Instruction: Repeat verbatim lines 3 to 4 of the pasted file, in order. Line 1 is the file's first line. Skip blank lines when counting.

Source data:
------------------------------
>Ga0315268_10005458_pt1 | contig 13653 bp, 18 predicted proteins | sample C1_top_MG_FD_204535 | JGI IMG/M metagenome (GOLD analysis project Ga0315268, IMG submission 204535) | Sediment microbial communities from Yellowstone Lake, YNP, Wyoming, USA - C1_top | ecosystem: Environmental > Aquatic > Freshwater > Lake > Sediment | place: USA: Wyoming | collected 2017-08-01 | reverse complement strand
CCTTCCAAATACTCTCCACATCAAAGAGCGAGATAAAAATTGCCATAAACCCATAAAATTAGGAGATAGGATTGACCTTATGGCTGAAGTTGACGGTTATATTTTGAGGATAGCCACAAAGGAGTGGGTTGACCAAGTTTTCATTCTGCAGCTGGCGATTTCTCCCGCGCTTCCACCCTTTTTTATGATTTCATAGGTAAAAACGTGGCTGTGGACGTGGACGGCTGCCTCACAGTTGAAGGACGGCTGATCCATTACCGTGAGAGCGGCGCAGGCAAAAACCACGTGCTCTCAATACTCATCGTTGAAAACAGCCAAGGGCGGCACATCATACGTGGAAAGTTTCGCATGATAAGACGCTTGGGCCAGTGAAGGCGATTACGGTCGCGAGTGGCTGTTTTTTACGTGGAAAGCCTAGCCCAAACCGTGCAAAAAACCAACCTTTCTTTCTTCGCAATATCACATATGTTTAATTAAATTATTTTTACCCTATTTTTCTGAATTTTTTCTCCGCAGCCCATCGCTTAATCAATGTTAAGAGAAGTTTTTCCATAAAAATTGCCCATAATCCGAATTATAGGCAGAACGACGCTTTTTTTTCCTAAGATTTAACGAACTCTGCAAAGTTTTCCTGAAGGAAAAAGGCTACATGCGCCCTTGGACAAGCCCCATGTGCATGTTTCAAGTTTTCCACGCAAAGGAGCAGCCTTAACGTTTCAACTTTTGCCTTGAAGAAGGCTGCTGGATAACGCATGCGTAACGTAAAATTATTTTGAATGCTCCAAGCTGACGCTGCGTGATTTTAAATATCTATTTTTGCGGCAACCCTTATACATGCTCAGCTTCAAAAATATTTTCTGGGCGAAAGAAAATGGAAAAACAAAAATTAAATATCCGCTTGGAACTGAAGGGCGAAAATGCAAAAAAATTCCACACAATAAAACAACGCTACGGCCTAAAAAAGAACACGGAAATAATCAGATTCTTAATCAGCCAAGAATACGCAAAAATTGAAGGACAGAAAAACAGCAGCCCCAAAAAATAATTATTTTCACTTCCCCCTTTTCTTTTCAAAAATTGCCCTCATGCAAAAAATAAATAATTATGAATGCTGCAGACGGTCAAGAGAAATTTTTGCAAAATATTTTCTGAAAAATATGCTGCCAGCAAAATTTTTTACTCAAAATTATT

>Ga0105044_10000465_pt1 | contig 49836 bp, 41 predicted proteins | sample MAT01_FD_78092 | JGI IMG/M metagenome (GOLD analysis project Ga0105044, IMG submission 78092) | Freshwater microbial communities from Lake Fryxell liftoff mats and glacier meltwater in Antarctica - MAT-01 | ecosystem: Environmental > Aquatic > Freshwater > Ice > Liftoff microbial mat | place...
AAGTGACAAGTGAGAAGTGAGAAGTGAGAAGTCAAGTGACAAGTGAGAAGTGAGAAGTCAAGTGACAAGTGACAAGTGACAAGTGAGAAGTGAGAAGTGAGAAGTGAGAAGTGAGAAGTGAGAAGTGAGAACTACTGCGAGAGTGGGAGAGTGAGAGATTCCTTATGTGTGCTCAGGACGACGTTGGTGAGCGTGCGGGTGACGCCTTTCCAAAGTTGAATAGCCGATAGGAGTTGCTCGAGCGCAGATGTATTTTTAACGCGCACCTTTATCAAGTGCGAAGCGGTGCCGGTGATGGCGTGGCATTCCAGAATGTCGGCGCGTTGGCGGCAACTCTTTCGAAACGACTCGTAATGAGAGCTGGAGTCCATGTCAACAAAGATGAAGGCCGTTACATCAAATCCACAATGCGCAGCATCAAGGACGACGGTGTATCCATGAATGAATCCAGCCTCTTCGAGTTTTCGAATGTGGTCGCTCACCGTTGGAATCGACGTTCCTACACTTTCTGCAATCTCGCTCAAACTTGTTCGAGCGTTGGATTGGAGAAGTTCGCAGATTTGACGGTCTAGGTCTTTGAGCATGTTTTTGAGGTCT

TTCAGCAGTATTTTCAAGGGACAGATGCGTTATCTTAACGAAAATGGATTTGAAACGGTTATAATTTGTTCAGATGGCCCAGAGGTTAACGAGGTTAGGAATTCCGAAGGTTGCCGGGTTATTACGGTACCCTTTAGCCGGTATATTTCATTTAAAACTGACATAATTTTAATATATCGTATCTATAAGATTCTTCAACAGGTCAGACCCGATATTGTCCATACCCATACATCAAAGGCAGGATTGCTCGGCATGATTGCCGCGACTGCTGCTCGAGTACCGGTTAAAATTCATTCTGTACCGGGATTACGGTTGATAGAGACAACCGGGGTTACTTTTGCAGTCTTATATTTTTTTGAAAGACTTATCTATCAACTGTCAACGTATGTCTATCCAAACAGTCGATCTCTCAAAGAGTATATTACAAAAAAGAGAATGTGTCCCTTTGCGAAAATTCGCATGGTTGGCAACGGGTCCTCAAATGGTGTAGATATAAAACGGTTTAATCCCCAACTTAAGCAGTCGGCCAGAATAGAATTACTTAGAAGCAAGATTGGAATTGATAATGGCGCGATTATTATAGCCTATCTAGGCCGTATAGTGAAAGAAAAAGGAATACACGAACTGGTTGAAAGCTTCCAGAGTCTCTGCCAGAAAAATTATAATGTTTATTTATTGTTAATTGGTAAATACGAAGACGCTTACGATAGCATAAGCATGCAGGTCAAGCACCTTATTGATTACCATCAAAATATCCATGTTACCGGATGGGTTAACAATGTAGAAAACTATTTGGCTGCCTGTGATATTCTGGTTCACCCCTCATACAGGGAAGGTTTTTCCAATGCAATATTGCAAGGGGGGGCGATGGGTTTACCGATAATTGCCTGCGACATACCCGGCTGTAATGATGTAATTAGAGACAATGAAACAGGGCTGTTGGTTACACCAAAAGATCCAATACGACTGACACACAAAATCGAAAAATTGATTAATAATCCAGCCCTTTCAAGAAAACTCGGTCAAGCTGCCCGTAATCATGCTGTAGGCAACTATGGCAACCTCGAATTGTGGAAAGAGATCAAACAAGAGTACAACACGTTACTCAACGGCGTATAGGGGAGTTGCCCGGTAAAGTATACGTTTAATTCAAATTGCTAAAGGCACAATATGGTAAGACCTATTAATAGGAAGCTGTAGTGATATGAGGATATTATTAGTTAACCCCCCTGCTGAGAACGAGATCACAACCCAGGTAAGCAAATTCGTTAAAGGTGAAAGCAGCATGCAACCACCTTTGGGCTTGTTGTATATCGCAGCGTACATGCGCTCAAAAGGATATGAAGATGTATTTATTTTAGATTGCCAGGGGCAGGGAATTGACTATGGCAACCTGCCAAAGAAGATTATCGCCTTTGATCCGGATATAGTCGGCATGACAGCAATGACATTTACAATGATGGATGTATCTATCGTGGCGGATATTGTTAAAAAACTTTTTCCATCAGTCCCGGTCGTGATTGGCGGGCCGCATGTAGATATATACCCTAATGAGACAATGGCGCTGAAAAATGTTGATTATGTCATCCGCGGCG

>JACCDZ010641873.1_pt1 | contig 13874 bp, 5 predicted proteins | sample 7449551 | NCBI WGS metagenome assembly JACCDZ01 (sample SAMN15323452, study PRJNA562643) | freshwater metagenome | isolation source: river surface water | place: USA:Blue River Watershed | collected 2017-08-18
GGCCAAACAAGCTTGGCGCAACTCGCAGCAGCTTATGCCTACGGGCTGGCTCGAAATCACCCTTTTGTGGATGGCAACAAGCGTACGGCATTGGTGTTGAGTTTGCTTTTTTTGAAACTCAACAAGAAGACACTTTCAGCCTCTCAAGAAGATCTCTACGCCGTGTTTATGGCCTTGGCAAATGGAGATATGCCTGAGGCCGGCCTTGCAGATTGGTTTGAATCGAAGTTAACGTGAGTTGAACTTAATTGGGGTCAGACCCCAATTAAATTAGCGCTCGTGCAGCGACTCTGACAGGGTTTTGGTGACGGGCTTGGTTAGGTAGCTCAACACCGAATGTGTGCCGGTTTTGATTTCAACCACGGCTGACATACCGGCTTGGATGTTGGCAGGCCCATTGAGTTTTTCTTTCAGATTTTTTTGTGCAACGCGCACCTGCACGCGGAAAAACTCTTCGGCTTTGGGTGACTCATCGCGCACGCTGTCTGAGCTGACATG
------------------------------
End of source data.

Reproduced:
>Ga0105044_10000465_pt1 | contig 49836 bp, 41 predicted proteins | sample MAT01_FD_78092 | JGI IMG/M metagenome (GOLD analysis project Ga0105044, IMG submission 78092) | Freshwater microbial communities from Lake Fryxell liftoff mats and glacier meltwater in Antarctica - MAT-01 | ecosystem: Environmental > Aquatic > Freshwater > Ice > Liftoff microbial mat | place...
AAGTGACAAGTGAGAAGTGAGAAGTGAGAAGTCAAGTGACAAGTGAGAAGTGAGAAGTCAAGTGACAAGTGACAAGTGACAAGTGAGAAGTGAGAAGTGAGAAGTGAGAAGTGAGAAGTGAGAAGTGAGAACTACTGCGAGAGTGGGAGAGTGAGAGATTCCTTATGTGTGCTCAGGACGACGTTGGTGAGCGTGCGGGTGACGCCTTTCCAAAGTTGAATAGCCGATAGGAGTTGCTCGAGCGCAGATGTATTTTTAACGCGCACCTTTATCAAGTGCGAAGCGGTGCCGGTGATGGCGTGGCATTCCAGAATGTCGGCGCGTTGGCGGCAACTCTTTCGAAACGACTCGTAATGAGAGCTGGAGTCCATGTCAACAAAGATGAAGGCCGTTACATCAAATCCACAATGCGCAGCATCAAGGACGACGGTGTATCCATGAATGAATCCAGCCTCTTCGAGTTTTCGAATGTGGTCGCTCACCGTTGGAATCGACGTTCCTACACTTTCTGCAATCTCGCTCAAACTTGTTCGAGCGTTGGATTGGAGAAGTTCGCAGATTTGACGGTCTAGGTCTTTGAGCATGTTTTTGAGGTCT